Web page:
My first S-Anon meeting was at an International Convention since there were no S-Anon meetings in my area. My husband, who was in SA, wanted to go to the convention and wanted me to go, too. I was scared. I thought I wouldn’t want to look anyone in the eye. I feared there would be sex addicts hanging around looking for trouble. Going to the convention was a life-changing experience for me. I heard honesty and courage from both sexaholics and their family members and friends. I had a spiritual renewal as I humbled myself and realized I was really no better or worse than anyone else there.
Reprinted from Working the S-Anon Program, 2nd Edition, page 5.
I was afraid that if I asked God to remove my shortcomings, I would have nothing left. I was particularly fearful about shortcomings I had gotten a lot of mileage out of —- sarcasm, arguing with my spouse, being resentful over his acting-out with men, etc. What would I do with all the time I spent thinking about the other person, the time I spent obsessing about the “problem,” the time I spent telling people how unfair it was? Indeed, that time could be better spent in countless other ways, but letting go of shortcomings can be difficult. S-Anon helped me find the clarity to ask myself, “Is this defect really so useful — particularly when it also brings up the hurt, humiliation and guilt of my past?” Even though my answer is usually “No,” I sometimes still hesitate to ask God to remove my shortcomings.
I remember one incident very clearly. I was in a restaurant observing (actually judging) people around me. I was consumed with thoughts of how people should order, should look, should dress, should, should and more should. I was so preoccupied with“correcting”all these people that I lost sight of the reason I was at the restaurant — to enjoy myself and my dinner companions! Read more
In Step Seven, I struggled with humility. I used to think that either I had to be the best or I was the absolute worst. In my relationship with my sexaholic partner, I always thought of myself as having authority because I believed I was stronger, more capable, righteous, and the responsible one – I was at the top of the ladder so I didn’t need to be humble. Humility was for my sexaholic partner – somewhere down toward the bottom of the ladder.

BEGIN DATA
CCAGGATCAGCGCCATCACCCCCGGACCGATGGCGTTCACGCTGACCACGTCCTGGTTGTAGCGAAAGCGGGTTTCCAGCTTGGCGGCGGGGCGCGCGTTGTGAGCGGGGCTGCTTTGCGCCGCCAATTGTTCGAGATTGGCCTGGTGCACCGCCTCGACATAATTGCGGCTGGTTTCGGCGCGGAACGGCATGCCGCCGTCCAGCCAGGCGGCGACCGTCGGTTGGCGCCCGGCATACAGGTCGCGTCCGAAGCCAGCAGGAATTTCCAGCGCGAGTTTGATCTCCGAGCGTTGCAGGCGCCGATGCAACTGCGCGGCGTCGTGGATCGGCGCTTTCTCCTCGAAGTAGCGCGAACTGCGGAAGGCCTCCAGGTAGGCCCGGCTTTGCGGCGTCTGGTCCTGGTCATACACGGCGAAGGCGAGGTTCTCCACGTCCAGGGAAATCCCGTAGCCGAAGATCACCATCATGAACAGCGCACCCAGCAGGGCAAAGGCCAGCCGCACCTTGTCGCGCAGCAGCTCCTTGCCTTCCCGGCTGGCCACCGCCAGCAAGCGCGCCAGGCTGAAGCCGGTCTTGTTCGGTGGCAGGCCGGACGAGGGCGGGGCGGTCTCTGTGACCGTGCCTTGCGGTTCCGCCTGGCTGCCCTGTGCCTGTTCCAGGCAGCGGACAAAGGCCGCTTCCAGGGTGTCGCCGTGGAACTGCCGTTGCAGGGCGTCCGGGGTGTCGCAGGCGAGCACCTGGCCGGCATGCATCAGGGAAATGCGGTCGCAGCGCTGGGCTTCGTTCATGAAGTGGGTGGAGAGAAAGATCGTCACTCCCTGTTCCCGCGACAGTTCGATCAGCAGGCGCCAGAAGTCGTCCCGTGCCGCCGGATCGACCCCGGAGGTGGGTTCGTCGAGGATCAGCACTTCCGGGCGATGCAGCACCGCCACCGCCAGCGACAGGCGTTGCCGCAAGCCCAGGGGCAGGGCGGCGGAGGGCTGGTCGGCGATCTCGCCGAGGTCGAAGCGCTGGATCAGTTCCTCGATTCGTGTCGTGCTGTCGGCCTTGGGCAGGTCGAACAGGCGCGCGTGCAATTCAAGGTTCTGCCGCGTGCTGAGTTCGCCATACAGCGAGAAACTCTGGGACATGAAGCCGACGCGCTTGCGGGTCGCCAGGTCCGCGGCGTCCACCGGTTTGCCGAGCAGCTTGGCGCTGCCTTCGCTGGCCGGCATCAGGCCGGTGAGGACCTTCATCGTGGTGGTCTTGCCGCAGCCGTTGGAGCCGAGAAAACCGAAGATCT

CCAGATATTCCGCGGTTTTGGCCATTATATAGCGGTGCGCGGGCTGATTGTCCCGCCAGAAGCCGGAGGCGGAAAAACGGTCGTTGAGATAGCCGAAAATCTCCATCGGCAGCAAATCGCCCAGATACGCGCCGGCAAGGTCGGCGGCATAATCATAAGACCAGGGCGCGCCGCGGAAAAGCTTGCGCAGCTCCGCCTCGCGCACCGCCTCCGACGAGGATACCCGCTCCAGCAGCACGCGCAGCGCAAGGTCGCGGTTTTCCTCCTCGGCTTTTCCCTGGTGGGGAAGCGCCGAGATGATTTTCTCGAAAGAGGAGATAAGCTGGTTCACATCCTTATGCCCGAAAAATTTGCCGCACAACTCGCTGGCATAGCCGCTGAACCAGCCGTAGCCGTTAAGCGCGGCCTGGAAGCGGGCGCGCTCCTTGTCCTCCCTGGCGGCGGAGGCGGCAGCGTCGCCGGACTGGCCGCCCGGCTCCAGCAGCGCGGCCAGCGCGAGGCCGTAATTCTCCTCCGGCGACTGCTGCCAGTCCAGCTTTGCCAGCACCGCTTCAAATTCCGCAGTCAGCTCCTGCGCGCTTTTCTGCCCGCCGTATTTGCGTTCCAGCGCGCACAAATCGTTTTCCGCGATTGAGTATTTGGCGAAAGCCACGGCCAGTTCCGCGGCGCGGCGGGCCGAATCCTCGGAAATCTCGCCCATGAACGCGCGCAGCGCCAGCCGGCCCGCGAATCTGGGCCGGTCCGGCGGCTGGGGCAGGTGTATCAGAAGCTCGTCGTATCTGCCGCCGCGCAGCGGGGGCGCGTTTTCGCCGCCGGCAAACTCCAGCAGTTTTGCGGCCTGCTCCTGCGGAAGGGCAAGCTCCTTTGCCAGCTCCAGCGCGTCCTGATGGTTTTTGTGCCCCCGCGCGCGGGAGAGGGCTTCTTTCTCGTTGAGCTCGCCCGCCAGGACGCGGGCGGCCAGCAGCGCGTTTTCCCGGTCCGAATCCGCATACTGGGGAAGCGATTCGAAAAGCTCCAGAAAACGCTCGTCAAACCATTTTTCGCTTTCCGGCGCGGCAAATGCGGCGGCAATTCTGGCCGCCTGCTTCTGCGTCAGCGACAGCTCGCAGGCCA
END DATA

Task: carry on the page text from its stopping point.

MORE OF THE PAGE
As I began to work the Steps, I was able to look at my own shortcomings, such as perfectionism, self-righteousness, pride, and even arrogance. Over time I have learned to accept these shortcomings as part of my humanity, part of what makes me no better and no worse than anyone else.
It’s so hard for me to sit down for some quiet time with my Higher Power. I know an uncontrollable fear is at the root of this. I fear the challenges that I must face if I am honest with myself. So here I sit with all my fears. I feel a gentle tugging to stay in the quiet and let it do its work. Why do I resist? My Higher Power has given me this precious time alone. I need to get in touch with what’s going on with me (and only me) for today. I don’t want to, but I do need to. It’s time to leave any expectations at the door. Any expectations of suffocating fears or of being swept away in my self-defeating thinking must be put aside. I don’t even expect to get a clear, immediate message from my Higher Power. For now, it’s time to let go of each little thing that crowds me, even if it means letting go for just a minute at a time. In this quiet it is just me and my Higher Power. It is in this silence that I realize how little I really do know. Maybe that’s the best place to start. Humble beginnings. I pray I can be open to whatever comes my way in the quiet. I ask God to help me loosen my grip. I ask Him to help me open up to His will for me. I know I am not alone now.
Reprinted from Working the S-Anon Program, 2nd Edition, page 40.